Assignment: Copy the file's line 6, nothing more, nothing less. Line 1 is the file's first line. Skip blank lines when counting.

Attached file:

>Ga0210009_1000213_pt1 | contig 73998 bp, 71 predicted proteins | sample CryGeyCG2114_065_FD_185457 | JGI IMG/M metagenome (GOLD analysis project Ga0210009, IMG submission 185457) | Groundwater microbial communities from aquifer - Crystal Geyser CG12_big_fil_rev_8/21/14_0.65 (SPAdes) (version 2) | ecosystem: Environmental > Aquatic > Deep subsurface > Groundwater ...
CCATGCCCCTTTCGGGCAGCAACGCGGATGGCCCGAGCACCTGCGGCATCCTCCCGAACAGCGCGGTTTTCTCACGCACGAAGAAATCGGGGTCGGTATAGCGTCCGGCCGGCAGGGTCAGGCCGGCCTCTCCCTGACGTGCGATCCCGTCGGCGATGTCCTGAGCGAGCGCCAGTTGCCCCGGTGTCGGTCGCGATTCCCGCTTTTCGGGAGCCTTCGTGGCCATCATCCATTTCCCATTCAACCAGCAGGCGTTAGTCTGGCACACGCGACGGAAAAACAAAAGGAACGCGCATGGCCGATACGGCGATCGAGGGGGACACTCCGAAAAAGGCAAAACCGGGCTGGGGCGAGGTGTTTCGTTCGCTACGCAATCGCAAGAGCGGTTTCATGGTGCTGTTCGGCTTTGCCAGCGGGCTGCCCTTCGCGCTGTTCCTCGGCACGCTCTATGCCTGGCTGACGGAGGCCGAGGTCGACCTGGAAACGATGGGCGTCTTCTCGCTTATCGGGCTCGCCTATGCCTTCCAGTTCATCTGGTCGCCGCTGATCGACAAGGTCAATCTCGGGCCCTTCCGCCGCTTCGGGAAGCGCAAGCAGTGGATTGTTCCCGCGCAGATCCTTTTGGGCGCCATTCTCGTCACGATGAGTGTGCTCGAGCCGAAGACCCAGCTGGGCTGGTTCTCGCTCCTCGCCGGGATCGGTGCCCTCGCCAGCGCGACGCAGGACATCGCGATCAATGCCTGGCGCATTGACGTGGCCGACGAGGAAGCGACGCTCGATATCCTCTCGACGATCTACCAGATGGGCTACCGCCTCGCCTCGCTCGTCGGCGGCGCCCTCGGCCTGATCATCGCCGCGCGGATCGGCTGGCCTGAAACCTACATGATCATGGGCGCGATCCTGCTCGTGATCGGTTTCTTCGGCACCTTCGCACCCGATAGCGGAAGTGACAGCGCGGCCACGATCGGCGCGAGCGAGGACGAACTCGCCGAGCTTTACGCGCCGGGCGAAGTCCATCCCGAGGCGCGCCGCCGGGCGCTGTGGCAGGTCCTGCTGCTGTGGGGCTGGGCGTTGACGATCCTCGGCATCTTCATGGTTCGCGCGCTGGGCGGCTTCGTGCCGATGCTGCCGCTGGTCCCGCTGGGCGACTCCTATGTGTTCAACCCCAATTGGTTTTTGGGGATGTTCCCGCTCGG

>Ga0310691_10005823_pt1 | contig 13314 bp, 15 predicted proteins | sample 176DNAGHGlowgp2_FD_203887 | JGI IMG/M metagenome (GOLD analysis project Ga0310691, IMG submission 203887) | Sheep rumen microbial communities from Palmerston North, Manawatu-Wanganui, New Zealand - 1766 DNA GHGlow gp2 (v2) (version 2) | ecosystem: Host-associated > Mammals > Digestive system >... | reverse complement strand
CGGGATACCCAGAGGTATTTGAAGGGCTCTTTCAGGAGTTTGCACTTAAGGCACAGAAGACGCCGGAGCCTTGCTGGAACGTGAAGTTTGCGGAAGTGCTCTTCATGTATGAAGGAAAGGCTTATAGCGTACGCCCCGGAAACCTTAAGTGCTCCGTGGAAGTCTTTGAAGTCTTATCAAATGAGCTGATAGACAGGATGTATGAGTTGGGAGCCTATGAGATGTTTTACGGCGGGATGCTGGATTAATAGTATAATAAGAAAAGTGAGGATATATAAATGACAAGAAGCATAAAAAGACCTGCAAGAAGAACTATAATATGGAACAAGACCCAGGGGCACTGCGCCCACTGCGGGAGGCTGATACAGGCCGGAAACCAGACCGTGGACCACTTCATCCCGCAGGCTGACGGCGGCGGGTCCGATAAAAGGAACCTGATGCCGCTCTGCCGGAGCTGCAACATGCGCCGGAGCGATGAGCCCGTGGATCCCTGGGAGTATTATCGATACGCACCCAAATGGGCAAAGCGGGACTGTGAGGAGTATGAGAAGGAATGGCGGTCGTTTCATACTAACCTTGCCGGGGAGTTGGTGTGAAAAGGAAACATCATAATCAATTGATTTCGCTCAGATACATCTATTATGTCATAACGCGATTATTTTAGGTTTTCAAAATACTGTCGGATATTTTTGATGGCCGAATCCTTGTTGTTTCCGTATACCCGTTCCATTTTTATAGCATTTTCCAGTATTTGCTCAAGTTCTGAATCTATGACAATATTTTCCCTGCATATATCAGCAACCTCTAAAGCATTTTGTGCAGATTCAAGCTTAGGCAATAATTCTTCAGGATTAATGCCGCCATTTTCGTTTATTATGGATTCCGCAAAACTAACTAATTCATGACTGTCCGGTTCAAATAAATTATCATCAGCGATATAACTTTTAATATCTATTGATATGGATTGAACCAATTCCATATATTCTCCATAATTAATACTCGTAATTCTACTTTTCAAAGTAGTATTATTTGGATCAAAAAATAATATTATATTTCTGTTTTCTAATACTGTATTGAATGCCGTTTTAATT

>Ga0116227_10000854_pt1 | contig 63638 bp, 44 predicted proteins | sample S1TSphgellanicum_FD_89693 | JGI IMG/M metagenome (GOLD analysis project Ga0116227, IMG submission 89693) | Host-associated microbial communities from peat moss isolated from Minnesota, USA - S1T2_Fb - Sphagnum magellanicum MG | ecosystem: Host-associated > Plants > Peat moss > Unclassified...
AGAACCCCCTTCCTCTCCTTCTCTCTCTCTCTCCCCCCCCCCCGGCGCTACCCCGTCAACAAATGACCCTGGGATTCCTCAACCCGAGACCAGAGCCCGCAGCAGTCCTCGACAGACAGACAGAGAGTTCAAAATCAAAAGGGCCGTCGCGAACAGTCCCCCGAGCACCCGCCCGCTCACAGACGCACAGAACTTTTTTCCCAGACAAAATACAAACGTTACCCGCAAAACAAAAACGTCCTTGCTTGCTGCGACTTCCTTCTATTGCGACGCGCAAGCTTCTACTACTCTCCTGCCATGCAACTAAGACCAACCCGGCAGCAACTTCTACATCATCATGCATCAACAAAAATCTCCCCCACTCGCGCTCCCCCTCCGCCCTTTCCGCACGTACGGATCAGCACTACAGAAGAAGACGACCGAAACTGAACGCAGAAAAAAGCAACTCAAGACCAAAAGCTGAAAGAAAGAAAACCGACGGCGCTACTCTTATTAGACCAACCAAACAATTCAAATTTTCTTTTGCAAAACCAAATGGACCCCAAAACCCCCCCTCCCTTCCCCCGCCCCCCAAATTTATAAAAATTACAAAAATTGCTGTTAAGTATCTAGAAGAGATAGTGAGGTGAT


AGAACCCCCTTCCTCTCCTTCTCTCTCTCTCTCCCCCCCCCCCGGCGCTACCCCGTCAACAAATGACCCTGGGATTCCTCAACCCGAGACCAGAGCCCGCAGCAGTCCTCGACAGACAGACAGAGAGTTCAAAATCAAAAGGGCCGTCGCGAACAGTCCCCCGAGCACCCGCCCGCTCACAGACGCACAGAACTTTTTTCCCAGACAAAATACAAACGTTACCCGCAAAACAAAAACGTCCTTGCTTGCTGCGACTTCCTTCTATTGCGACGCGCAAGCTTCTACTACTCTCCTGCCATGCAACTAAGACCAACCCGGCAGCAACTTCTACATCATCATGCATCAACAAAAATCTCCCCCACTCGCGCTCCCCCTCCGCCCTTTCCGCACGTACGGATCAGCACTACAGAAGAAGACGACCGAAACTGAACGCAGAAAAAAGCAACTCAAGACCAAAAGCTGAAAGAAAGAAAACCGACGGCGCTACTCTTATTAGACCAACCAAACAATTCAAATTTTCTTTTGCAAAACCAAATGGACCCCAAAACCCCCCCTCCCTTCCCCCGCCCCCCAAATTTATAAAAATTACAAAAATTGCTGTTAAGTATCTAGAAGAGATAGTGAGGTGAT